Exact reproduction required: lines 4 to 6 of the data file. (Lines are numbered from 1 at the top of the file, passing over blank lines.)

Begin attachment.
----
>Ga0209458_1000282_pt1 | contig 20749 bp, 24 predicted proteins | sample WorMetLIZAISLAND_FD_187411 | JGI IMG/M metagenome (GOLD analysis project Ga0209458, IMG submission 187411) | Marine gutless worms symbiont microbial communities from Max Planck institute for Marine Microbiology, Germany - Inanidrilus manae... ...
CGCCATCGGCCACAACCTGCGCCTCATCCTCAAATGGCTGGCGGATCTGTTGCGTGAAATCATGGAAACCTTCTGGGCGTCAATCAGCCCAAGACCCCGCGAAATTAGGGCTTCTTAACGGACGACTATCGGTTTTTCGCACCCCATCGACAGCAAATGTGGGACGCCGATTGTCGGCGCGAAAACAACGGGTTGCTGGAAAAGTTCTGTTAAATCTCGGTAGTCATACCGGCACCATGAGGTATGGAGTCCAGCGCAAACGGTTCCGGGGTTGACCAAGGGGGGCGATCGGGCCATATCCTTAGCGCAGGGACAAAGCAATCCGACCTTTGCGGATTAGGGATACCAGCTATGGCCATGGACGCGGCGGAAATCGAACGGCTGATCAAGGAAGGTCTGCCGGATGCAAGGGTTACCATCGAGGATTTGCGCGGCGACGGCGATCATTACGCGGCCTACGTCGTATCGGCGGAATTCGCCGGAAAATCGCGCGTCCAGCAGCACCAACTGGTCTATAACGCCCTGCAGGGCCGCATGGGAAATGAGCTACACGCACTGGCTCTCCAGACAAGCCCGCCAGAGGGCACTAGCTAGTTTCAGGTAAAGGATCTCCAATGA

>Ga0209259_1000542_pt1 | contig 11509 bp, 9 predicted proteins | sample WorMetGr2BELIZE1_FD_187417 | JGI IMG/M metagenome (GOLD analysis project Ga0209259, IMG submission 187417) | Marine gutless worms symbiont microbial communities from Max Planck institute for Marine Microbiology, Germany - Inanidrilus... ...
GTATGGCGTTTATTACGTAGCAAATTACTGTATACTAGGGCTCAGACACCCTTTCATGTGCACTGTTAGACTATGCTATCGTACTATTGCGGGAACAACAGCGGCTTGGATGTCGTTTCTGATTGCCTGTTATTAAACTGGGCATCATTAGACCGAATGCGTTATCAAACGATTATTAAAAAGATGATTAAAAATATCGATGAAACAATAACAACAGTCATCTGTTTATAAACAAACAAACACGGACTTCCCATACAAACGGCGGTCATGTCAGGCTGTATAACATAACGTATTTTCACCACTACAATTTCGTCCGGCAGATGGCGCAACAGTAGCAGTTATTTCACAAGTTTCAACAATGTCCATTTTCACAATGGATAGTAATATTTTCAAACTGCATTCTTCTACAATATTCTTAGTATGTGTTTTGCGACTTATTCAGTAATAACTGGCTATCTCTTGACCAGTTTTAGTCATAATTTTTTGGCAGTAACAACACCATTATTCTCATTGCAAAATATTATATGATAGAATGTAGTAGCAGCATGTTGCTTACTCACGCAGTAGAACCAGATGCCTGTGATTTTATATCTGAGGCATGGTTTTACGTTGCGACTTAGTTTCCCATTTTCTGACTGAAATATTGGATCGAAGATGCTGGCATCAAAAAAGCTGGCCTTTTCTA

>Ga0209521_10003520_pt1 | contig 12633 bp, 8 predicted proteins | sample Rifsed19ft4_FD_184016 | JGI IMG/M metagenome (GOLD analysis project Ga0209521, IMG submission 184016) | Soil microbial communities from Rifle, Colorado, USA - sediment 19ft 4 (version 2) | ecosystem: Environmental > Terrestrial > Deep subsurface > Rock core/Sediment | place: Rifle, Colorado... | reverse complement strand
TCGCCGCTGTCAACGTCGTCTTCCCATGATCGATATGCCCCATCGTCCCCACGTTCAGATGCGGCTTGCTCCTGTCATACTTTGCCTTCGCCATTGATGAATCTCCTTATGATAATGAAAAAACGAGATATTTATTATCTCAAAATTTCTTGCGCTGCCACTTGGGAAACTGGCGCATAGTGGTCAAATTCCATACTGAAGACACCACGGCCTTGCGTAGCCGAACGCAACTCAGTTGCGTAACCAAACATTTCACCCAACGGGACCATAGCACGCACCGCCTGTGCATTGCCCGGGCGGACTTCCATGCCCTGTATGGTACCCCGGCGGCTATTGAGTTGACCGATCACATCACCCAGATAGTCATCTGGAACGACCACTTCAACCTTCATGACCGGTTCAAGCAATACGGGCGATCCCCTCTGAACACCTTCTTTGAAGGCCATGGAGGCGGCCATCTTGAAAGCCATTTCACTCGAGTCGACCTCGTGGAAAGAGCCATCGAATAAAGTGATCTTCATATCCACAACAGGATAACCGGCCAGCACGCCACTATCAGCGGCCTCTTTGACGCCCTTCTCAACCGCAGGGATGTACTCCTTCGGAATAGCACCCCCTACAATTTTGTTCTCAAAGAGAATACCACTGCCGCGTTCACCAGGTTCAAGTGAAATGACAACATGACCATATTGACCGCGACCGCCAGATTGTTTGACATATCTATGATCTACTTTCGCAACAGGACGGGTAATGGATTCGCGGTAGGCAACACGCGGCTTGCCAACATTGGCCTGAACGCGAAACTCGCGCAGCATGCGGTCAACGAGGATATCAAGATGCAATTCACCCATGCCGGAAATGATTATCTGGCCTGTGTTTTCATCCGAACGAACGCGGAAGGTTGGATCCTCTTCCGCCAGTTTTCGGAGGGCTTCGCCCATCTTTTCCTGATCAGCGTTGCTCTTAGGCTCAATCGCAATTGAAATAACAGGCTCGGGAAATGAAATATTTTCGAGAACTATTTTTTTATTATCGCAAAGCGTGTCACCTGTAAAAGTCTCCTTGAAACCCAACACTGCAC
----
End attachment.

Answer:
GTATGGCGTTTATTACGTAGCAAATTACTGTATACTAGGGCTCAGACACCCTTTCATGTGCACTGTTAGACTATGCTATCGTACTATTGCGGGAACAACAGCGGCTTGGATGTCGTTTCTGATTGCCTGTTATTAAACTGGGCATCATTAGACCGAATGCGTTATCAAACGATTATTAAAAAGATGATTAAAAATATCGATGAAACAATAACAACAGTCATCTGTTTATAAACAAACAAACACGGACTTCCCATACAAACGGCGGTCATGTCAGGCTGTATAACATAACGTATTTTCACCACTACAATTTCGTCCGGCAGATGGCGCAACAGTAGCAGTTATTTCACAAGTTTCAACAATGTCCATTTTCACAATGGATAGTAATATTTTCAAACTGCATTCTTCTACAATATTCTTAGTATGTGTTTTGCGACTTATTCAGTAATAACTGGCTATCTCTTGACCAGTTTTAGTCATAATTTTTTGGCAGTAACAACACCATTATTCTCATTGCAAAATATTATATGATAGAATGTAGTAGCAGCATGTTGCTTACTCACGCAGTAGAACCAGATGCCTGTGATTTTATATCTGAGGCATGGTTTTACGTTGCGACTTAGTTTCCCATTTTCTGACTGAAATATTGGATCGAAGATGCTGGCATCAAAAAAGCTGGCCTTTTCTA

>Ga0209521_10003520_pt1 | contig 12633 bp, 8 predicted proteins | sample Rifsed19ft4_FD_184016 | JGI IMG/M metagenome (GOLD analysis project Ga0209521, IMG submission 184016) | Soil microbial communities from Rifle, Colorado, USA - sediment 19ft 4 (version 2) | ecosystem: Environmental > Terrestrial > Deep subsurface > Rock core/Sediment | place: Rifle, Colorado... | reverse complement strand
TCGCCGCTGTCAACGTCGTCTTCCCATGATCGATATGCCCCATCGTCCCCACGTTCAGATGCGGCTTGCTCCTGTCATACTTTGCCTTCGCCATTGATGAATCTCCTTATGATAATGAAAAAACGAGATATTTATTATCTCAAAATTTCTTGCGCTGCCACTTGGGAAACTGGCGCATAGTGGTCAAATTCCATACTGAAGACACCACGGCCTTGCGTAGCCGAACGCAACTCAGTTGCGTAACCAAACATTTCACCCAACGGGACCATAGCACGCACCGCCTGTGCATTGCCCGGGCGGACTTCCATGCCCTGTATGGTACCCCGGCGGCTATTGAGTTGACCGATCACATCACCCAGATAGTCATCTGGAACGACCACTTCAACCTTCATGACCGGTTCAAGCAATACGGGCGATCCCCTCTGAACACCTTCTTTGAAGGCCATGGAGGCGGCCATCTTGAAAGCCATTTCACTCGAGTCGACCTCGTGGAAAGAGCCATCGAATAAAGTGATCTTCATATCCACAACAGGATAACCGGCCAGCACGCCACTATCAGCGGCCTCTTTGACGCCCTTCTCAACCGCAGGGATGTACTCCTTCGGAATAGCACCCCCTACAATTTTGTTCTCAAAGAGAATACCACTGCCGCGTTCACCAGGTTCAAGTGAAATGACAACATGACCATATTGACCGCGACCGCCAGATTGTTTGACATATCTATGATCTACTTTCGCAACAGGACGGGTAATGGATTCGCGGTAGGCAACACGCGGCTTGCCAACATTGGCCTGAACGCGAAACTCGCGCAGCATGCGGTCAACGAGGATATCAAGATGCAATTCACCCATGCCGGAAATGATTATCTGGCCTGTGTTTTCATCCGAACGAACGCGGAAGGTTGGATCCTCTTCCGCCAGTTTTCGGAGGGCTTCGCCCATCTTTTCCTGATCAGCGTTGCTCTTAGGCTCAATCGCAATTGAAATAACAGGCTCGGGAAATGAAATATTTTCGAGAACTATTTTTTTATTATCGCAAAGCGTGTCACCTGTAAAAGTCTCCTTGAAACCCAACACTGCAC